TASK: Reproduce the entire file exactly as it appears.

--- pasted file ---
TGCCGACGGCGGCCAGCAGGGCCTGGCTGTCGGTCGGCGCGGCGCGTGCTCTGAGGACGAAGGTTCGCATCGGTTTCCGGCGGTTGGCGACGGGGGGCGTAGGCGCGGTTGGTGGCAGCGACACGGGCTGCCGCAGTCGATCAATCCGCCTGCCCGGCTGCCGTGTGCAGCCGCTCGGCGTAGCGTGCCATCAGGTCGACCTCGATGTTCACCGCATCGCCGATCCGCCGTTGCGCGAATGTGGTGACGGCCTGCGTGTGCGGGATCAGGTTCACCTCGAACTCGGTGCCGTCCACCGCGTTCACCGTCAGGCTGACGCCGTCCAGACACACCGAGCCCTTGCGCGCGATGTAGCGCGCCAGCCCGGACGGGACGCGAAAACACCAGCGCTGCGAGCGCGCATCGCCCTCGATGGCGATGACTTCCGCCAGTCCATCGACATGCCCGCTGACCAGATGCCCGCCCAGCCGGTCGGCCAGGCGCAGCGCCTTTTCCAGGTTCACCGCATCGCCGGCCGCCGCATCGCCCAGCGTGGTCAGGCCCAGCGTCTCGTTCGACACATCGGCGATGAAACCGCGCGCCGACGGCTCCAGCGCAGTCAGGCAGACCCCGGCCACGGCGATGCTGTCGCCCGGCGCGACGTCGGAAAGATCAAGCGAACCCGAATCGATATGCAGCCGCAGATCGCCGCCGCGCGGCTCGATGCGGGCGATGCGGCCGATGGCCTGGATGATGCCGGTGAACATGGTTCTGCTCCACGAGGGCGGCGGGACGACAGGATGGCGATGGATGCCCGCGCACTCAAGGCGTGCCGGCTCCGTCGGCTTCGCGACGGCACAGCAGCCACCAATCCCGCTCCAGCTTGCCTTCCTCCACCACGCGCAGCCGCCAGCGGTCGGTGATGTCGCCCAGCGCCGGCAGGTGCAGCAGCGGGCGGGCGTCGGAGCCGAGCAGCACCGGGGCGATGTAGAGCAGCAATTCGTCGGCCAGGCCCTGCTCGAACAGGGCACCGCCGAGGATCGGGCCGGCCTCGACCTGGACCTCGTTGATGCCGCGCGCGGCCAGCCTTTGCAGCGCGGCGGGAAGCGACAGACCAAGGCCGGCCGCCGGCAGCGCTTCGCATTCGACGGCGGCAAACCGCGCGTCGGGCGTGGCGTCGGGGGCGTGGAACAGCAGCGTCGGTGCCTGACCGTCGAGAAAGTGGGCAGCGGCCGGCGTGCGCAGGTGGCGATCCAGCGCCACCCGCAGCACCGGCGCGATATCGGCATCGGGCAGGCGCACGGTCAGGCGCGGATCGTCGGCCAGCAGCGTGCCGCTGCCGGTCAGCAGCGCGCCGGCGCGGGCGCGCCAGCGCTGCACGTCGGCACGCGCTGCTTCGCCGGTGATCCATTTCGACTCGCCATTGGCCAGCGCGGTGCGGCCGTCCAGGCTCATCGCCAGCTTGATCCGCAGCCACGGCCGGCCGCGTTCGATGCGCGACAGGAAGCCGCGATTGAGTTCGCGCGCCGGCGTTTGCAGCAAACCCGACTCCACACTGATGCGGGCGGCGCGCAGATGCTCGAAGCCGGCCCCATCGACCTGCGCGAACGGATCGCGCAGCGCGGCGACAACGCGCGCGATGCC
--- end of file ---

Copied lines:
TGCCGACGGCGGCCAGCAGGGCCTGGCTGTCGGTCGGCGCGGCGCGTGCTCTGAGGACGAAGGTTCGCATCGGTTTCCGGCGGTTGGCGACGGGGGGCGTAGGCGCGGTTGGTGGCAGCGACACGGGCTGCCGCAGTCGATCAATCCGCCTGCCCGGCTGCCGTGTGCAGCCGCTCGGCGTAGCGTGCCATCAGGTCGACCTCGATGTTCACCGCATCGCCGATCCGCCGTTGCGCGAATGTGGTGACGGCCTGCGTGTGCGGGATCAGGTTCACCTCGAACTCGGTGCCGTCCACCGCGTTCACCGTCAGGCTGACGCCGTCCAGACACACCGAGCCCTTGCGCGCGATGTAGCGCGCCAGCCCGGACGGGACGCGAAAACACCAGCGCTGCGAGCGCGCATCGCCCTCGATGGCGATGACTTCCGCCAGTCCATCGACATGCCCGCTGACCAGATGCCCGCCCAGCCGGTCGGCCAGGCGCAGCGCCTTTTCCAGGTTCACCGCATCGCCGGCCGCCGCATCGCCCAGCGTGGTCAGGCCCAGCGTCTCGTTCGACACATCGGCGATGAAACCGCGCGCCGACGGCTCCAGCGCAGTCAGGCAGACCCCGGCCACGGCGATGCTGTCGCCCGGCGCGACGTCGGAAAGATCAAGCGAACCCGAATCGATATGCAGCCGCAGATCGCCGCCGCGCGGCTCGATGCGGGCGATGCGGCCGATGGCCTGGATGATGCCGGTGAACATGGTTCTGCTCCACGAGGGCGGCGGGACGACAGGATGGCGATGGATGCCCGCGCACTCAAGGCGTGCCGGCTCCGTCGGCTTCGCGACGGCACAGCAGCCACCAATCCCGCTCCAGCTTGCCTTCCTCCACCACGCGCAGCCGCCAGCGGTCGGTGATGTCGCCCAGCGCCGGCAGGTGCAGCAGCGGGCGGGCGTCGGAGCCGAGCAGCACCGGGGCGATGTAGAGCAGCAATTCGTCGGCCAGGCCCTGCTCGAACAGGGCACCGCCGAGGATCGGGCCGGCCTCGACCTGGACCTCGTTGATGCCGCGCGCGGCCAGCCTTTGCAGCGCGGCGGGAAGCGACAGACCAAGGCCGGCCGCCGGCAGCGCTTCGCATTCGACGGCGGCAAACCGCGCGTCGGGCGTGGCGTCGGGGGCGTGGAACAGCAGCGTCGGTGCCTGACCGTCGAGAAAGTGGGCAGCGGCCGGCGTGCGCAGGTGGCGATCCAGCGCCACCCGCAGCACCGGCGCGATATCGGCATCGGGCAGGCGCACGGTCAGGCGCGGATCGTCGGCCAGCAGCGTGCCGCTGCCGGTCAGCAGCGCGCCGGCGCGGGCGCGCCAGCGCTGCACGTCGGCACGCGCTGCTTCGCCGGTGATCCATTTCGACTCGCCATTGGCCAGCGCGGTGCGGCCGTCCAGGCTCATCGCCAGCTTGATCCGCAGCCACGGCCGGCCGCGTTCGATGCGCGACAGGAAGCCGCGATTGAGTTCGCGCGCCGGCGTTTGCAGCAAACCCGACTCCACACTGATGCGGGCGGCGCGCAGATGCTCGAAGCCGGCCCCATCGACCTGCGCGAACGGATCGCGCAGCGCGGCGACAACGCGCGCGATGCC